## Geometrical algebra in theoretical physics

Is geometric algebra and geometric calculus worth learning for a theoretical physicist? What are the advantages of this approach against the usual vector calculus ?
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 1st question: Possibly. It's really interesting stuff, but it's not very main stream so if you work exclusively in it your work may be completely ignored by the larger physics community. And that's if you can even get it published. David Hestenes has had a lot of trouble getting his papers published (might be easier now, now that more people are working on it). 2nd question: Basically any geometric approach, including differential geometry (which is essentially completely contained in GA), allows you to work without reference to a specific coordinate frame. Calculating rotations is super easy in GA compared to vector arithmetic. Also, all of vectors, tensors, linear algebra, forms, quaternions, octonions, complex variables, etc. are all contained in the formalism of GA in some form or another. This makes it so that virtually all of physics can be worked in in terms of just GA. e.g. vector calculus works fine in E&M and classical mechanics, but it won't work for GR (you need more complicated tensor stuff). If you work with GA, you only need GA. Simple example of GA vs. vectors: How many equations do you need for E&M? With vectors you need 4. With GA you only need 1.
 So why isn't it mainstream? Is it because it's new or what? Shouldn't it replace ordinary vector calculus if it's easier to work with and provide geometrical approach far superior than ordinary calculus?

## Geometrical algebra in theoretical physics

 Quote by scottbekerham So why isn't it mainstream? Is it because it's new or what? Shouldn't it replace ordinary vector calculus if it's easier to work with and provide geometrical approach far superior than ordinary calculus?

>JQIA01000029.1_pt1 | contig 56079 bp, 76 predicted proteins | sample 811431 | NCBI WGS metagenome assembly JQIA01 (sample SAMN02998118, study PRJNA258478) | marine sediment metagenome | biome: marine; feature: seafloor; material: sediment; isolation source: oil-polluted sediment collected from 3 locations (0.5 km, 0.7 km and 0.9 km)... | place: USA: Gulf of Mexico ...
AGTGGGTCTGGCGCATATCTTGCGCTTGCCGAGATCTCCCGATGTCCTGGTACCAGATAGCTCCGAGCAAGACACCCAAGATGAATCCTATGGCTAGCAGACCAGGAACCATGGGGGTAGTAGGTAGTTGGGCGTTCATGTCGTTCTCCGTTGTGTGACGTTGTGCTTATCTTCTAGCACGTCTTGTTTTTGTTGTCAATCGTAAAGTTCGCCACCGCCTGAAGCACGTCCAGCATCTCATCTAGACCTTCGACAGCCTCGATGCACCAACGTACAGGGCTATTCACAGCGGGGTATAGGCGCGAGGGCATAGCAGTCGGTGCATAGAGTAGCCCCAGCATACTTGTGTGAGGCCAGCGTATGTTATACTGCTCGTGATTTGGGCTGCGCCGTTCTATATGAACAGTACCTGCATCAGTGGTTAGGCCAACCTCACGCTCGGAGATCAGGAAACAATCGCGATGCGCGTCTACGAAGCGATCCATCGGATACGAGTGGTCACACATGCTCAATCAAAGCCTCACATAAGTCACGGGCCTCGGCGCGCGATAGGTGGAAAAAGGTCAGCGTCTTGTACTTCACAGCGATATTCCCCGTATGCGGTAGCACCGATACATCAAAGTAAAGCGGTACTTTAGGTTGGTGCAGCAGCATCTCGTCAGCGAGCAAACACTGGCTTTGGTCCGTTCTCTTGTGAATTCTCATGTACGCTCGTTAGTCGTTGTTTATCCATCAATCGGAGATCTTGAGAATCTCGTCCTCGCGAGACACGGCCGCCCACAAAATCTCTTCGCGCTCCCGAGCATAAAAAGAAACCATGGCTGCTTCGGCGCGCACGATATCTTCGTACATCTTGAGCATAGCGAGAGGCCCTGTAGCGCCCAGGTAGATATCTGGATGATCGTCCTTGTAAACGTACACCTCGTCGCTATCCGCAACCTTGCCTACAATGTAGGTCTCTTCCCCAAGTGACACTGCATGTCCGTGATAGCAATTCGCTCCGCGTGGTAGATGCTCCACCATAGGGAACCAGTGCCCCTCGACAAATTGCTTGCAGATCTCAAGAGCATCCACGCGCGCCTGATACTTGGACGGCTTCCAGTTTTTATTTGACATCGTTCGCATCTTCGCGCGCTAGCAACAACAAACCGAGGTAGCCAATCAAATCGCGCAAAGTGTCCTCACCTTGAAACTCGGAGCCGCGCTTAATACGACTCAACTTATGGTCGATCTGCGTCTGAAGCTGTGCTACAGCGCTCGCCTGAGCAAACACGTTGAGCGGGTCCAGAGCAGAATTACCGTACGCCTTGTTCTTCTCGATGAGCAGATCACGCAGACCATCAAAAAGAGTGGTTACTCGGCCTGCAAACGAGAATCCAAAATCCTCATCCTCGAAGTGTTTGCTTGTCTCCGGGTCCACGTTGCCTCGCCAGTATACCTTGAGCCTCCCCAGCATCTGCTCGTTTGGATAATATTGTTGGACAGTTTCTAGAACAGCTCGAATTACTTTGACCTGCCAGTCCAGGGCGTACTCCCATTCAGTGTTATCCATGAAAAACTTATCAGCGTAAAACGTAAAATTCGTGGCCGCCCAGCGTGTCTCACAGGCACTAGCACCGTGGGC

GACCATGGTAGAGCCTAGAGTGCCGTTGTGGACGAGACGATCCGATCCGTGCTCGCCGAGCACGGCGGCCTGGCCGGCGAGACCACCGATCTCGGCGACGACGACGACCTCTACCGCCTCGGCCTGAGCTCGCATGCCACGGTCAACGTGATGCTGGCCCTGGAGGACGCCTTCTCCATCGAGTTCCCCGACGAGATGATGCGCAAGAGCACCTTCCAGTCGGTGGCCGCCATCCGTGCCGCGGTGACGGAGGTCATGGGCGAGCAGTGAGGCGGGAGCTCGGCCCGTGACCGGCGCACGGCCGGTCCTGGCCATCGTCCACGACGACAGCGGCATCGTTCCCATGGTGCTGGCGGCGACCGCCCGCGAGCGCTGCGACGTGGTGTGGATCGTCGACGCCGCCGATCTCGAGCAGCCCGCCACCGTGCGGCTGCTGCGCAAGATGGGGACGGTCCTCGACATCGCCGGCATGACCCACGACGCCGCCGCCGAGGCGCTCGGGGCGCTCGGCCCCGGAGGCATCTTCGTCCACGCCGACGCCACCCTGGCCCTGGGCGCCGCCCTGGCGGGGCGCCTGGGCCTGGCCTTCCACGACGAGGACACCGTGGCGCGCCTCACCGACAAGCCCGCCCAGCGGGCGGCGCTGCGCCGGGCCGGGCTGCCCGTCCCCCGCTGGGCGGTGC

Probably the same reason engineers don't use differential forms when doing EM. Because people feel comfortable with what they already know.
 I consider it worth learning just for the simplicity it introduces into problems that otherwise would've been extremely tedious or difficult. It's not uncommon that one will have to manipulate a tensor expression to try to get to a simpler result. GA's generality and identities make this much easier to do than laboring through index notation, in my opinion. Example: find ##\epsilon_{ijk} \epsilon^{ljk}##. I can't speak to proving this in index notation, but in GA, you can keep things grounded and simple. The Levi-Civita tensor is just components of the pseudoscalar evaluated on some basis. In this case, we can generalize this problem to an equivalent one: Simplify ##(a \wedge B) i (c \wedge B^{-1}) i = (a \wedge B)(B^{-1} \wedge c)## for vectors ##a,c## and bivector ##B##. This isn't a hard problem to attack, especially with the power of GA. Projection onto grade and associativity make it rather straightforward. Note that ##ac = a B B^{-1} c## and project out some components. $$\langle a B B^{-1} c \rangle_0 = (a \wedge B)\cdot (B^{-1} \wedge c) = a \cdot c$$ This is actually so much easier than most identity problems, I was surprised I was done at this point. Usually you have to consider two grades at least, but since the result must be scalar, we're done here. Yes, for the identity we meant to consider, there's a missing factor of 2. I can't quite find it--probably would if I were more methodical--but it does show that there's some work in converting a tensor expression to a GA one.